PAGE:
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Q1 2015 IT Reality Check: Budgets, Hiring, Trends

  • Q1 2015 IT Reality Check: Budgets, Hiring, Trends-

    Budget and Confidence

    Budgets stay the course; IT leaders slightly less confident in ability to satisfy business demands.

    • Heading into 2015, 45 percent of IT leaders expected their IT budgets to increase, and 43 percent expected increases at the end of Q1. The number of leaders who expected budgets to stay the same increased from 39 to 43 percent. Those expecting decreases shifted from 16 to 14 percent.
    • Heading into 2015, the number of IT leaders who were confident in their IT department’s ability to satisfy business demands stood at 71 percent. At the end of March 2015, 70 percent of leaders expressed confidence.  IT leaders expressing a neutral position decreased from 20 to 18 percent. Those who lacked confidence in their department’s ability to satisfy business demands increased from 9 to 12 percent.

    Findings: The percentage of IT leaders who expected budget increases or decreases each lessened by 2 percent and shifted to “stay the same,” which increased by 4 percent. Those expressing a lack of confidence increased 3 percent, shifting from those who expressed confidence (down 1 percent) and those who were neutral (down 2 percent).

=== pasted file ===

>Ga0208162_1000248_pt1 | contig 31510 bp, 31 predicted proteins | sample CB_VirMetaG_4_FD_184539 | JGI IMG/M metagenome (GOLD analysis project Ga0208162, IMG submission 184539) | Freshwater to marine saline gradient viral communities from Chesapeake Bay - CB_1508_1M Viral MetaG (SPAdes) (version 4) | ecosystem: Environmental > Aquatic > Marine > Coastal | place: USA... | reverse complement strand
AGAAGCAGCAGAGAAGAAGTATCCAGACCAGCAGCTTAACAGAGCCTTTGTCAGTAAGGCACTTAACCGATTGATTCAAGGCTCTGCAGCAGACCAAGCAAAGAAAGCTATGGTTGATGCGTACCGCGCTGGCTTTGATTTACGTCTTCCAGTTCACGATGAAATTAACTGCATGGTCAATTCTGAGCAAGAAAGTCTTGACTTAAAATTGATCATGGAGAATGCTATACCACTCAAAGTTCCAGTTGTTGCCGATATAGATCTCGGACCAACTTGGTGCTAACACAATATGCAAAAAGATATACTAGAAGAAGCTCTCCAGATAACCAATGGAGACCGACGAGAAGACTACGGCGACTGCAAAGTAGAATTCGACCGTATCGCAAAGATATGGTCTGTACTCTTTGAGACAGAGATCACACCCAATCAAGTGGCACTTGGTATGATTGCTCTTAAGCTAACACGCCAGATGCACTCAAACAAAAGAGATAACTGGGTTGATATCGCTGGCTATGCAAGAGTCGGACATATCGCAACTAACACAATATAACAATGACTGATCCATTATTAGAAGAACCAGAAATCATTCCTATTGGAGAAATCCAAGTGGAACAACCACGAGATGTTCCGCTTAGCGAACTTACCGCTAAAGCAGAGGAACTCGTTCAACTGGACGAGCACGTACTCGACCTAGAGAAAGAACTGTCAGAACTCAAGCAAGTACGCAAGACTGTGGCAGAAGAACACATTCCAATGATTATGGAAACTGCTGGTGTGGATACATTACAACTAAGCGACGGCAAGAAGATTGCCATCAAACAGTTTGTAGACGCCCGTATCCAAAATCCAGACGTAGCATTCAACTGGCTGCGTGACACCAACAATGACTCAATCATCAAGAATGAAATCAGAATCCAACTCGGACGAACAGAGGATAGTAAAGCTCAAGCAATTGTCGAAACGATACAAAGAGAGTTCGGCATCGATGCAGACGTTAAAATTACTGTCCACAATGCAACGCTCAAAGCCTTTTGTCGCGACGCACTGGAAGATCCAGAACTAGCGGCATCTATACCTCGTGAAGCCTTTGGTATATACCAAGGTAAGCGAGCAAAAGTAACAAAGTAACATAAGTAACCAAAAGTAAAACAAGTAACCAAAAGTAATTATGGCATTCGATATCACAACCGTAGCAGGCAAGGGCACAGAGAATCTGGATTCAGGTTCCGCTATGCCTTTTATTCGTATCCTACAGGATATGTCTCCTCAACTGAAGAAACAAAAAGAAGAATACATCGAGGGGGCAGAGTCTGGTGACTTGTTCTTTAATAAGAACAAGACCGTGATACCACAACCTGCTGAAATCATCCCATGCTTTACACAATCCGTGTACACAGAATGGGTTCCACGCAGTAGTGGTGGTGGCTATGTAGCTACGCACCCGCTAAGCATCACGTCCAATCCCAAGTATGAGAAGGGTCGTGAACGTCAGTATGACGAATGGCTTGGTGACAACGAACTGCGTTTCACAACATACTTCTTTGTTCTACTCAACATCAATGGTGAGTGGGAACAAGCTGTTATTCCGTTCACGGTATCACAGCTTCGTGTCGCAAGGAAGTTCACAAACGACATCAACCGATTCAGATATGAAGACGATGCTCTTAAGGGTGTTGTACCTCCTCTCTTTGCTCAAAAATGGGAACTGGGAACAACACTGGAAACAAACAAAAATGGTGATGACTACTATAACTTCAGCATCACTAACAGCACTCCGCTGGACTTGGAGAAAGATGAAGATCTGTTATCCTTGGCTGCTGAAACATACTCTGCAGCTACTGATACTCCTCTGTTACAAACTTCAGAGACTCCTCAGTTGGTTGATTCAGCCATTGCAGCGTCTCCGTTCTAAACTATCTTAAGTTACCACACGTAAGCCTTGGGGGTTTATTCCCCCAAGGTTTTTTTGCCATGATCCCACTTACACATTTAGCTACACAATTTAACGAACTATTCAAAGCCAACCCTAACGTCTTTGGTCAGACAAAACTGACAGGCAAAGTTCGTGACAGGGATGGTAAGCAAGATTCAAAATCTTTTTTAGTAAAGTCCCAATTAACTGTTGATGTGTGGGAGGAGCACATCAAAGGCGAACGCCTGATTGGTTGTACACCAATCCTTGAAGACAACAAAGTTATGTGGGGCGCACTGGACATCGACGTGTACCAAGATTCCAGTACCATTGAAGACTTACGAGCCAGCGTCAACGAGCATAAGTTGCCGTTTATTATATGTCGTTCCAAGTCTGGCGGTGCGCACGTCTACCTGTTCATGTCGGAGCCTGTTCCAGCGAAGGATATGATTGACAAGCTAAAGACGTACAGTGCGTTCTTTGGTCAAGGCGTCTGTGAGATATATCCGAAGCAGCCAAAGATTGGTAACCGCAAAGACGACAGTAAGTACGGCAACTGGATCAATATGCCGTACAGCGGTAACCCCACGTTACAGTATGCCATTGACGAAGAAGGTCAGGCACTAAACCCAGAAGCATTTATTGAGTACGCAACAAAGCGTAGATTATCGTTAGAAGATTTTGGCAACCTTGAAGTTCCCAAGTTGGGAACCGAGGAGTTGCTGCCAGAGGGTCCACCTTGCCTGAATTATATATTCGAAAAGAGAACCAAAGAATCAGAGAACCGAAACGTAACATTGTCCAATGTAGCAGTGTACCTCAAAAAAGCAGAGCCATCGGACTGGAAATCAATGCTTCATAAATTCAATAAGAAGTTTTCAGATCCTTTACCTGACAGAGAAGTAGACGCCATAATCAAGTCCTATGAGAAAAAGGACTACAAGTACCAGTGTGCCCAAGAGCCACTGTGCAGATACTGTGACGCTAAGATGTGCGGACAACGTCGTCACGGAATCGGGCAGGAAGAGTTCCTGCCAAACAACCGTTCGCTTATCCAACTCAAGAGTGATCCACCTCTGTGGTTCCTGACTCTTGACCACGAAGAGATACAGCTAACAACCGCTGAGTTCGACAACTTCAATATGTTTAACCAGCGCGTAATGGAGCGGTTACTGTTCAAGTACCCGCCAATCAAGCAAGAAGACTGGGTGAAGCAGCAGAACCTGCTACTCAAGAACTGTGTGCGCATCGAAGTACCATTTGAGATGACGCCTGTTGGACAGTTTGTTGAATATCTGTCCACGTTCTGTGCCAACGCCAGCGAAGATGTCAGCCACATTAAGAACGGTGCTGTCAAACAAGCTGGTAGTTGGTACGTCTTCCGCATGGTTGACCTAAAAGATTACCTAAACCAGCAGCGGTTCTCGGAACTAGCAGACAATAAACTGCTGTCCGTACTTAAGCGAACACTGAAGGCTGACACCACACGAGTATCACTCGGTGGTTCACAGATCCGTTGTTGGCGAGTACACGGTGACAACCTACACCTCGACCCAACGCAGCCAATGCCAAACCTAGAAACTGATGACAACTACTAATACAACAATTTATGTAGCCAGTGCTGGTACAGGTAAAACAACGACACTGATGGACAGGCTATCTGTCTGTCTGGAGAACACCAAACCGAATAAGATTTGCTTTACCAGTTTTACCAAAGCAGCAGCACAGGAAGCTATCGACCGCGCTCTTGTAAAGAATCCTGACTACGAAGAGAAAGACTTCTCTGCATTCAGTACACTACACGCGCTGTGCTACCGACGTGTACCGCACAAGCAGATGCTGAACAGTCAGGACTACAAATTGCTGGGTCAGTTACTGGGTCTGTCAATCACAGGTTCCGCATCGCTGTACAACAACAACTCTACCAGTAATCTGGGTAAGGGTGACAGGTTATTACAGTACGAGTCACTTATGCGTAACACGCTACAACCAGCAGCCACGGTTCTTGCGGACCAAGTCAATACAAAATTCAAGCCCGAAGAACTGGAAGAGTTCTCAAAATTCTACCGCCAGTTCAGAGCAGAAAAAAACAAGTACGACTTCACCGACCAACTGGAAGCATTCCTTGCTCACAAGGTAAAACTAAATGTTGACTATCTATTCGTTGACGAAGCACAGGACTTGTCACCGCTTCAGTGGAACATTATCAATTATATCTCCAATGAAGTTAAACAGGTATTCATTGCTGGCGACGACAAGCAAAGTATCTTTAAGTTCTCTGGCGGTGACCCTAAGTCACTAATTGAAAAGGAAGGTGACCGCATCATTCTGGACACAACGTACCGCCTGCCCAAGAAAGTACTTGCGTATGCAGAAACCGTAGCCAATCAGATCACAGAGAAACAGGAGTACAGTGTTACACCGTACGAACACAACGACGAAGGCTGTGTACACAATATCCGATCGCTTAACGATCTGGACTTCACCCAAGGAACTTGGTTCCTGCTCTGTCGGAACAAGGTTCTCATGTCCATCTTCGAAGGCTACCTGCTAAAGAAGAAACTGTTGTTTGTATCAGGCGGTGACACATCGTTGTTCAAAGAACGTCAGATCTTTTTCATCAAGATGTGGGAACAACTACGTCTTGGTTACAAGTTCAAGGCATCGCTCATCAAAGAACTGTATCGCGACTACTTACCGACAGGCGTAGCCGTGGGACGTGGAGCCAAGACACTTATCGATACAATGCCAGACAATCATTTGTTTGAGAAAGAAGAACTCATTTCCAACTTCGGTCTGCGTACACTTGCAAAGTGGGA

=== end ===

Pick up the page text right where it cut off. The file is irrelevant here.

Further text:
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Q1 2015 IT Reality Check: Budgets, Hiring, Trends

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  • Q1 2015 IT Reality Check: Budgets, Hiring, Trends-2

    Budget and Confidence

    Budgets stay the course; IT leaders slightly less confident in ability to satisfy business demands.

    • Heading into 2015, 45 percent of IT leaders expected their IT budgets to increase, and 43 percent expected increases at the end of Q1. The number of leaders who expected budgets to stay the same increased from 39 to 43 percent. Those expecting decreases shifted from 16 to 14 percent.
    • Heading into 2015, the number of IT leaders who were confident in their IT department’s ability to satisfy business demands stood at 71 percent. At the end of March 2015, 70 percent of leaders expressed confidence.  IT leaders expressing a neutral position decreased from 20 to 18 percent. Those who lacked confidence in their department’s ability to satisfy business demands increased from 9 to 12 percent.

    Findings: The percentage of IT leaders who expected budget increases or decreases each lessened by 2 percent and shifted to “stay the same,” which increased by 4 percent. Those expressing a lack of confidence increased 3 percent, shifting from those who expressed confidence (down 1 percent) and those who were neutral (down 2 percent).  

TEKsystems, a leading provider of IT staffing solutions, IT talent management expertise and IT services, recently released the results of its quarterly IT “Reality Check,” a survey that compares current market conditions on the state of spending, skill needs and impact areas originally reported in the company’s Annual IT Forecast released in December 2014. The most recent survey represents the views of more than 300 IT leaders (CIOs, IT VPs, IT directors, IT hiring managers) as of March 2015.

Overall, industry leader expectations and trends remained relatively consistent throughout Q1. The one exception was in hiring expectations. Both full-time and contingent hiring is expected to increase in Q2 of this year.

This slideshow features highlights from the survey.